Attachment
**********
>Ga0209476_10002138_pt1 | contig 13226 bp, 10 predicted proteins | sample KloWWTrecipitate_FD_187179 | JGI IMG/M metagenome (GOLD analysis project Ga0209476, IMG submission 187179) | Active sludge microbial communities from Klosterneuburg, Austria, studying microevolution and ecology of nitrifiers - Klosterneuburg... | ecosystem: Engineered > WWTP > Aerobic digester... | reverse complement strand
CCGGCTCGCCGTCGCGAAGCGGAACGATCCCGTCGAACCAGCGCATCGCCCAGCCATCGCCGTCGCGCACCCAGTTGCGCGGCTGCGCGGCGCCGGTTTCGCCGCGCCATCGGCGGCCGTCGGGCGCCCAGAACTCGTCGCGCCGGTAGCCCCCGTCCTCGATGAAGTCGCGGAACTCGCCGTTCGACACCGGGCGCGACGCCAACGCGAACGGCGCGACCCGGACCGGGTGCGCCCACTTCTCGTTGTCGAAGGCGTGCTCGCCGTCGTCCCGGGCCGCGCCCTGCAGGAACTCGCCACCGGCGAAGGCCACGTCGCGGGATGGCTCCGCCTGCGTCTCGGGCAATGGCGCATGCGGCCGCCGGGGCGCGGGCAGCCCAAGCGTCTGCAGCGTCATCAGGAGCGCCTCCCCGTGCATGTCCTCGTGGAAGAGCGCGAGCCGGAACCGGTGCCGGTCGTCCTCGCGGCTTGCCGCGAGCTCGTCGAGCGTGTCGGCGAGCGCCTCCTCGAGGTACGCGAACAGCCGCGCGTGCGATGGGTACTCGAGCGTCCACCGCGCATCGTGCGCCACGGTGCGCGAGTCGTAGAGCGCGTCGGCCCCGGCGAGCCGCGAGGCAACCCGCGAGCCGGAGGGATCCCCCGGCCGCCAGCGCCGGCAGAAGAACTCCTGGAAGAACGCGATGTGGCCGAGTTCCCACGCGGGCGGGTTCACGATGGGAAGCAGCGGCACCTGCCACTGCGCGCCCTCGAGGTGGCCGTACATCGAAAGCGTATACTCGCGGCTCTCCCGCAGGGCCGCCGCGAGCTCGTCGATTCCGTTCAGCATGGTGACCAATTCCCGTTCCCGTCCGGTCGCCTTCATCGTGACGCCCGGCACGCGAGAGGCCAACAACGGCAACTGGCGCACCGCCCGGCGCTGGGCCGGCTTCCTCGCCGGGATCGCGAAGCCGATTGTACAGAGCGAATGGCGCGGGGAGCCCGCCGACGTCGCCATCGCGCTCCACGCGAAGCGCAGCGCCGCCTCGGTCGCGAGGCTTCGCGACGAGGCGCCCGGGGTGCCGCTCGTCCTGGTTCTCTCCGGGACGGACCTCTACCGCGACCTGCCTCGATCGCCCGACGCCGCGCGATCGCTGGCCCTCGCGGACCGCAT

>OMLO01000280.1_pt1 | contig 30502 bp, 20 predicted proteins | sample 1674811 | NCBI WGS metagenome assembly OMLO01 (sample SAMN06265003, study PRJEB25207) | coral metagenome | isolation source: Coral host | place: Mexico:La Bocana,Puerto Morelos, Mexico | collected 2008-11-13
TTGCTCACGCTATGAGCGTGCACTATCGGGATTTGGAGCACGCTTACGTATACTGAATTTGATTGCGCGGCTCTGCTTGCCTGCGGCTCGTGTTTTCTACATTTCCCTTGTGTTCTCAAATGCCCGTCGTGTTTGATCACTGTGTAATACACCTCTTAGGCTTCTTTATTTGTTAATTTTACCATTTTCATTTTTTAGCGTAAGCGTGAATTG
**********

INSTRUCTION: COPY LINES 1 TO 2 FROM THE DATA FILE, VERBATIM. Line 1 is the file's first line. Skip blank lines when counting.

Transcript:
>Ga0209476_10002138_pt1 | contig 13226 bp, 10 predicted proteins | sample KloWWTrecipitate_FD_187179 | JGI IMG/M metagenome (GOLD analysis project Ga0209476, IMG submission 187179) | Active sludge microbial communities from Klosterneuburg, Austria, studying microevolution and ecology of nitrifiers - Klosterneuburg... | ecosystem: Engineered > WWTP > Aerobic digester... | reverse complement strand
CCGGCTCGCCGTCGCGAAGCGGAACGATCCCGTCGAACCAGCGCATCGCCCAGCCATCGCCGTCGCGCACCCAGTTGCGCGGCTGCGCGGCGCCGGTTTCGCCGCGCCATCGGCGGCCGTCGGGCGCCCAGAACTCGTCGCGCCGGTAGCCCCCGTCCTCGATGAAGTCGCGGAACTCGCCGTTCGACACCGGGCGCGACGCCAACGCGAACGGCGCGACCCGGACCGGGTGCGCCCACTTCTCGTTGTCGAAGGCGTGCTCGCCGTCGTCCCGGGCCGCGCCCTGCAGGAACTCGCCACCGGCGAAGGCCACGTCGCGGGATGGCTCCGCCTGCGTCTCGGGCAATGGCGCATGCGGCCGCCGGGGCGCGGGCAGCCCAAGCGTCTGCAGCGTCATCAGGAGCGCCTCCCCGTGCATGTCCTCGTGGAAGAGCGCGAGCCGGAACCGGTGCCGGTCGTCCTCGCGGCTTGCCGCGAGCTCGTCGAGCGTGTCGGCGAGCGCCTCCTCGAGGTACGCGAACAGCCGCGCGTGCGATGGGTACTCGAGCGTCCACCGCGCATCGTGCGCCACGGTGCGCGAGTCGTAGAGCGCGTCGGCCCCGGCGAGCCGCGAGGCAACCCGCGAGCCGGAGGGATCCCCCGGCCGCCAGCGCCGGCAGAAGAACTCCTGGAAGAACGCGATGTGGCCGAGTTCCCACGCGGGCGGGTTCACGATGGGAAGCAGCGGCACCTGCCACTGCGCGCCCTCGAGGTGGCCGTACATCGAAAGCGTATACTCGCGGCTCTCCCGCAGGGCCGCCGCGAGCTCGTCGATTCCGTTCAGCATGGTGACCAATTCCCGTTCCCGTCCGGTCGCCTTCATCGTGACGCCCGGCACGCGAGAGGCCAACAACGGCAACTGGCGCACCGCCCGGCGCTGGGCCGGCTTCCTCGCCGGGATCGCGAAGCCGATTGTACAGAGCGAATGGCGCGGGGAGCCCGCCGACGTCGCCATCGCGCTCCACGCGAAGCGCAGCGCCGCCTCGGTCGCGAGGCTTCGCGACGAGGCGCCCGGGGTGCCGCTCGTCCTGGTTCTCTCCGGGACGGACCTCTACCGCGACCTGCCTCGATCGCCCGACGCCGCGCGATCGCTGGCCCTCGCGGACCGCAT